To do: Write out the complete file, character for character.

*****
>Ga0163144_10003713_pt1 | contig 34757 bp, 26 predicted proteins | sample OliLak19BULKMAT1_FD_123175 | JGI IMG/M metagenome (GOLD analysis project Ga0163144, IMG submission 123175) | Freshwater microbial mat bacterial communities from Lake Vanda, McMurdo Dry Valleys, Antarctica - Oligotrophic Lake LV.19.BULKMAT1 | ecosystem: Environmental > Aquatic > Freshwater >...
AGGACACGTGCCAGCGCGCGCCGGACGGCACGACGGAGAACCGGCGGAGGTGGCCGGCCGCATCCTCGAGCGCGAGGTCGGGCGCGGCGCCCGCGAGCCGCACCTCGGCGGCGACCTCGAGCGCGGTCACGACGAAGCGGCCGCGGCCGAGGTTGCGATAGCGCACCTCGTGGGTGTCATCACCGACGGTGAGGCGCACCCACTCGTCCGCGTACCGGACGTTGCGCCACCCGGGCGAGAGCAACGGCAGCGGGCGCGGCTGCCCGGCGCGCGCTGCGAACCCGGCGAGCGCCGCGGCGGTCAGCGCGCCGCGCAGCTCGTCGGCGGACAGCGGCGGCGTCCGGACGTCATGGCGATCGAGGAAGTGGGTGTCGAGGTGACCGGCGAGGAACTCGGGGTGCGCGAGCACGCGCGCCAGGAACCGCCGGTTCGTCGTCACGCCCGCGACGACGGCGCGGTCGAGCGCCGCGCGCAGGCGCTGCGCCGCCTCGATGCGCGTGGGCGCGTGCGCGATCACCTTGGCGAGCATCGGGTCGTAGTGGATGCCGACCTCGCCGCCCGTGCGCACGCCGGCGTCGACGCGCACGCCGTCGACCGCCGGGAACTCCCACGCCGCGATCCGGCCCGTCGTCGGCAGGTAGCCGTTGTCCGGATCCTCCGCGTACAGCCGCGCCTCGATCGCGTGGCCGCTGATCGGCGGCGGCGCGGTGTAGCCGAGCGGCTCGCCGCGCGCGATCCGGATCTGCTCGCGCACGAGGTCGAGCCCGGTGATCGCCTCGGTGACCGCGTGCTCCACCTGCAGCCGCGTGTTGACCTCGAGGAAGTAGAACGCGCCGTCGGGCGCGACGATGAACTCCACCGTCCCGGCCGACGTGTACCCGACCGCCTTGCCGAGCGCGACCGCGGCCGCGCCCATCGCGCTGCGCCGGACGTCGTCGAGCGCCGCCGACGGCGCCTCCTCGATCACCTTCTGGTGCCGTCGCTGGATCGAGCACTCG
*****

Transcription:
>Ga0163144_10003713_pt1 | contig 34757 bp, 26 predicted proteins | sample OliLak19BULKMAT1_FD_123175 | JGI IMG/M metagenome (GOLD analysis project Ga0163144, IMG submission 123175) | Freshwater microbial mat bacterial communities from Lake Vanda, McMurdo Dry Valleys, Antarctica - Oligotrophic Lake LV.19.BULKMAT1 | ecosystem: Environmental > Aquatic > Freshwater >...
AGGACACGTGCCAGCGCGCGCCGGACGGCACGACGGAGAACCGGCGGAGGTGGCCGGCCGCATCCTCGAGCGCGAGGTCGGGCGCGGCGCCCGCGAGCCGCACCTCGGCGGCGACCTCGAGCGCGGTCACGACGAAGCGGCCGCGGCCGAGGTTGCGATAGCGCACCTCGTGGGTGTCATCACCGACGGTGAGGCGCACCCACTCGTCCGCGTACCGGACGTTGCGCCACCCGGGCGAGAGCAACGGCAGCGGGCGCGGCTGCCCGGCGCGCGCTGCGAACCCGGCGAGCGCCGCGGCGGTCAGCGCGCCGCGCAGCTCGTCGGCGGACAGCGGCGGCGTCCGGACGTCATGGCGATCGAGGAAGTGGGTGTCGAGGTGACCGGCGAGGAACTCGGGGTGCGCGAGCACGCGCGCCAGGAACCGCCGGTTCGTCGTCACGCCCGCGACGACGGCGCGGTCGAGCGCCGCGCGCAGGCGCTGCGCCGCCTCGATGCGCGTGGGCGCGTGCGCGATCACCTTGGCGAGCATCGGGTCGTAGTGGATGCCGACCTCGCCGCCCGTGCGCACGCCGGCGTCGACGCGCACGCCGTCGACCGCCGGGAACTCCCACGCCGCGATCCGGCCCGTCGTCGGCAGGTAGCCGTTGTCCGGATCCTCCGCGTACAGCCGCGCCTCGATCGCGTGGCCGCTGATCGGCGGCGGCGCGGTGTAGCCGAGCGGCTCGCCGCGCGCGATCCGGATCTGCTCGCGCACGAGGTCGAGCCCGGTGATCGCCTCGGTGACCGCGTGCTCCACCTGCAGCCGCGTGTTGACCTCGAGGAAGTAGAACGCGCCGTCGGGCGCGACGATGAACTCCACCGTCCCGGCCGACGTGTACCCGACCGCCTTGCCGAGCGCGACCGCGGCCGCGCCCATCGCGCTGCGCCGGACGTCGTCGAGCGCCGCCGACGGCGCCTCCTCGATCACCTTCTGGTGCCGTCGCTGGATCGAGCACTCG